"If you find that Mr. Wiggins was threatened by another with the shotgun to commit the crime he is charged with, you must find Mr. Wiggins was subject to that amount of force that would cause a person of reasonable firmness to commit a crime and you must acquit the defendant." (N.T., p. 141).
This point was properly refused since it directs the jury to find that any threat with a shotgun to the appellant would require an acquittal. As the court properly charged it was for the jury to determine under all the circumstances whether the threat of use of force was such that a person of reasonable firmness would have been unable to resist.
Appellant next argues that the three to ten year sentence is excessive.
The law of Pennsylvania with respect to excessive sentences is that "If a sentence imposed is within statutory limits there is no abuse of discretion unless the sentence is so manifestly excessive so as to inflict too severe a punishment." Com. v. Person, 450 Pa. 1, 4-5, 297 A.2d 460 (1972); Com. v. Wrona, 442 Pa. 201, 275 A.2d 78 (1971); Com. v. Zelnick, 202 Pa. Super. 129, 195 A.2d 171 (1963), cert. denied, 377 U.S. 1006, 84 S.Ct. 1943, 12 L.Ed.2d 1054 (1964); Com. v. Pouls, 198 Pa. Super. 595, 182 A.2d 261 (1962); Com. v. Bilinski, 190 Pa. Super. 401, 154 A.2d 322 (1959).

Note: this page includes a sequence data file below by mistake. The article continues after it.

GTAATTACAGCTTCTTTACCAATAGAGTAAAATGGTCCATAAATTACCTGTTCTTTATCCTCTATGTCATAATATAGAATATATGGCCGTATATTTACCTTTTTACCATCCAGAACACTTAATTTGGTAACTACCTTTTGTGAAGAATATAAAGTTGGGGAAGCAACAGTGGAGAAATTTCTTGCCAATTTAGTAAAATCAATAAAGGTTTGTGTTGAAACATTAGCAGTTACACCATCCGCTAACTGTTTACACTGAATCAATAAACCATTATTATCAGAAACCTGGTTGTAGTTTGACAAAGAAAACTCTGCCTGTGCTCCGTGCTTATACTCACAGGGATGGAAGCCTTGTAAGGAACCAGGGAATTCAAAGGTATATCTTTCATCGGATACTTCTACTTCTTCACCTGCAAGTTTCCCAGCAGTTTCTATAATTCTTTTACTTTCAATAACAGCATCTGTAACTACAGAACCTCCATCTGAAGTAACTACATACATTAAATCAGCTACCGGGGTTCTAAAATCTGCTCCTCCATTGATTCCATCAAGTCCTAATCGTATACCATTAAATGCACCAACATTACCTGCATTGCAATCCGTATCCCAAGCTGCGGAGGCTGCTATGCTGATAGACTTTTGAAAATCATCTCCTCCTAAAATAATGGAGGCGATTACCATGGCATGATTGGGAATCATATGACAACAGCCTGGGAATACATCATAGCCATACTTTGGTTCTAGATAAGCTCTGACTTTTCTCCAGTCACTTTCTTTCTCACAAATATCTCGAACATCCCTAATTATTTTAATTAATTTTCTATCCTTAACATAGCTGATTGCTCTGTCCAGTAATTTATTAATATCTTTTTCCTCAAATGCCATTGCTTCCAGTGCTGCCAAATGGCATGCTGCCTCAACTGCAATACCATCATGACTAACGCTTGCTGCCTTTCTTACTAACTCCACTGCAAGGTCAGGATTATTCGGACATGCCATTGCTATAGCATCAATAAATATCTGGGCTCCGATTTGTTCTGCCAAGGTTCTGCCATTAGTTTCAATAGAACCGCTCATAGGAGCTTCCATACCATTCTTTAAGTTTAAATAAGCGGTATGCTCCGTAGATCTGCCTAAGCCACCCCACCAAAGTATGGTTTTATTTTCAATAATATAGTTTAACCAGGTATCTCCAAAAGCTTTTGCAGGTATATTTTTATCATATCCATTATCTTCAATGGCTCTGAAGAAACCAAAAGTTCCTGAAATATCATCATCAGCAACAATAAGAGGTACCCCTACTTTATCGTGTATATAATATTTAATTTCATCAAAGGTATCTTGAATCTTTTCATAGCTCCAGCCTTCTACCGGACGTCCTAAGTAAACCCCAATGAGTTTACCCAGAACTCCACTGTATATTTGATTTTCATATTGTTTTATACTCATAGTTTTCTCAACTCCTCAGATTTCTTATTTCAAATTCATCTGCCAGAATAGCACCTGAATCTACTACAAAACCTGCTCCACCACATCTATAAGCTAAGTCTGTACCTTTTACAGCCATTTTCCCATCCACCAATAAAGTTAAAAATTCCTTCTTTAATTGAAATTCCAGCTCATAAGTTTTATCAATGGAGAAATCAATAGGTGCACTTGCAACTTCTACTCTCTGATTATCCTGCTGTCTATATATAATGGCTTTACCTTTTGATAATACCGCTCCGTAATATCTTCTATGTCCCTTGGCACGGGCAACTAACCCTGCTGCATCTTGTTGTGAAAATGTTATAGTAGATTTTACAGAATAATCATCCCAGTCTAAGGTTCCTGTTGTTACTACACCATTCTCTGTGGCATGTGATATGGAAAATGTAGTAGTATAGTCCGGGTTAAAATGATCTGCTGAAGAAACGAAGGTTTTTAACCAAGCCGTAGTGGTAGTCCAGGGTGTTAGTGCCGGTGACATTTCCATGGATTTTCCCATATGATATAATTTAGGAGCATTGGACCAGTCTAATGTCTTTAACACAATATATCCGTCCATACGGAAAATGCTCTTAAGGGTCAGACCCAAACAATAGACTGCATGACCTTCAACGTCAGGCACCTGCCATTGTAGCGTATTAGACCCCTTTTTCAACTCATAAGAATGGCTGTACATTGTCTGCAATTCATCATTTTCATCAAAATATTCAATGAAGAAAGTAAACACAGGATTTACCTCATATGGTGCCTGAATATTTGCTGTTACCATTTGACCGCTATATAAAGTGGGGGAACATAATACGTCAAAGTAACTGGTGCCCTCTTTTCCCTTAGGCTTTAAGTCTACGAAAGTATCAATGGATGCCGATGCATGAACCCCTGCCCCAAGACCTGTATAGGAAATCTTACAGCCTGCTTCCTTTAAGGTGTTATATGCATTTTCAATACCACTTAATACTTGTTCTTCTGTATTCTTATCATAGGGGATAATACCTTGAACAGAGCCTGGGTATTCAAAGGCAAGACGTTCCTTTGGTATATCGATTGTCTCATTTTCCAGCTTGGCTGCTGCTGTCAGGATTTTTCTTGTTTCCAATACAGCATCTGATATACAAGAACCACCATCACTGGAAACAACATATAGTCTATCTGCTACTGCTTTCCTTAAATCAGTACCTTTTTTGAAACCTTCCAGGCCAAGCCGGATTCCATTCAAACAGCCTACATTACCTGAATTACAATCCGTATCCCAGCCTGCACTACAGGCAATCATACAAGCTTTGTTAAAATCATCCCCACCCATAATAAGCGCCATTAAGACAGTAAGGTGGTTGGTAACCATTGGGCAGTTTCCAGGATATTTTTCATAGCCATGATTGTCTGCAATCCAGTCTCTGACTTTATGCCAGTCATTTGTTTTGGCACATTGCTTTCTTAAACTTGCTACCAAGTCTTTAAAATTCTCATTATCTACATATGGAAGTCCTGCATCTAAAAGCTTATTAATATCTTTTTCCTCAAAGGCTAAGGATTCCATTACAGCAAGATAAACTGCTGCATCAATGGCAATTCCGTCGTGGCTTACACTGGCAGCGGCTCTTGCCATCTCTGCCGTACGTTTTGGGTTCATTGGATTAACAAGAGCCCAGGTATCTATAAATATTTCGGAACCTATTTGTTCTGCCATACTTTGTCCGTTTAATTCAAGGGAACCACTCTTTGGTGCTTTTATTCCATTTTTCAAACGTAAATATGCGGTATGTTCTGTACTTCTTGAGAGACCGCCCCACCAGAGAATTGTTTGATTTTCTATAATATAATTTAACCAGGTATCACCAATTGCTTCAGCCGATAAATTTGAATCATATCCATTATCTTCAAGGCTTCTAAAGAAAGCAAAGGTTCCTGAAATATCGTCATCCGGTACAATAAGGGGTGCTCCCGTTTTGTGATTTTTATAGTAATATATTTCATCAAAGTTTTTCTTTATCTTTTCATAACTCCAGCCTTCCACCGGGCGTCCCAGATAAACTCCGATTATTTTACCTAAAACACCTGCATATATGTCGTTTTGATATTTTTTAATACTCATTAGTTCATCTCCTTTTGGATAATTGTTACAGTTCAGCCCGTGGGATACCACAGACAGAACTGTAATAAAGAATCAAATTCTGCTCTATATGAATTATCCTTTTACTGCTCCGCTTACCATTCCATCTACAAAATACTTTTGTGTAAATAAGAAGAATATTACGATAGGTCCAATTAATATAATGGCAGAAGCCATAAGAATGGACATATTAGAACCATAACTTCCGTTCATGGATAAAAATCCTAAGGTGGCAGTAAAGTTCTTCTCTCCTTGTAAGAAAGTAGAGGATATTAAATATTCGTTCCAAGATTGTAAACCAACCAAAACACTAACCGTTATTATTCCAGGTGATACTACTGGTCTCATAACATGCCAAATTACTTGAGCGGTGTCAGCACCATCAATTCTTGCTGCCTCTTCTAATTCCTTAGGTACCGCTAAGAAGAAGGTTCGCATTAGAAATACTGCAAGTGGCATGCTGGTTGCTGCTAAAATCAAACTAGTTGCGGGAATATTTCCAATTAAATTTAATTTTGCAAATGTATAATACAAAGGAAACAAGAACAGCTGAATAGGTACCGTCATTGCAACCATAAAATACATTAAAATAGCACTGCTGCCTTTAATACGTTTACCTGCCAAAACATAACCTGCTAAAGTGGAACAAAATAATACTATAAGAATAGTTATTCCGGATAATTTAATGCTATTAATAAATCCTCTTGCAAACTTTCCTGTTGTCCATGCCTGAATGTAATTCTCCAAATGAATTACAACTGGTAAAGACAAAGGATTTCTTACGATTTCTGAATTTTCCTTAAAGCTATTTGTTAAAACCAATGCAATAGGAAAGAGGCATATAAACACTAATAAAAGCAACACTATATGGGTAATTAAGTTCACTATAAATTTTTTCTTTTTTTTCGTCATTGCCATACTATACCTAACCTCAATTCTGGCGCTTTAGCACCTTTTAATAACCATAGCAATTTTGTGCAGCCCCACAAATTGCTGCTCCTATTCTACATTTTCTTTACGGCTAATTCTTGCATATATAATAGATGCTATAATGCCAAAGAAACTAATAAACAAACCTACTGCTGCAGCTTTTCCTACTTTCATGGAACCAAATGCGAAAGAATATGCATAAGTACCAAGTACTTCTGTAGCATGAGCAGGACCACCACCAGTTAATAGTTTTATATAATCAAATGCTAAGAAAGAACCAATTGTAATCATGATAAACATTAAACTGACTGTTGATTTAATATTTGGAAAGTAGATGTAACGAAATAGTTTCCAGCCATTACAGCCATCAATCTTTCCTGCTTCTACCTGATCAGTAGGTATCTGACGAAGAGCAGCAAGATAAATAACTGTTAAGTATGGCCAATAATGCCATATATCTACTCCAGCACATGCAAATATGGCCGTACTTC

The jury found the defendant guilty of robbery and conspiracy and a shotgun was trained on the victim throughout the episode. The appellant had prior convictions in Ohio for aggravated burglary in 1975 and theft and receiving stolen property in 1976. No argument is made that there was any error in the court's sentencing procedures, and the court's statements at the time of sentencing indicate that it considered the necessity for the period of incarceration in light of the gravity of the offense, the protection of the
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public, and the rehabilitative needs of the defendant. See Com. v. Wicks, 265 Pa. Super. 305, 401 A.2d 1223 (1979); Com. v. Doyle, 275 Pa. Super. , 418 A.2d 1336 (1979); Com. v. Bachert, 271 Pa. Super. 72, 412 A.2d 580 (1979). For an appellate court to determine that the sentence was excessive would be an improper invasion of the trial judge's function.
Judgment of sentence affirmed.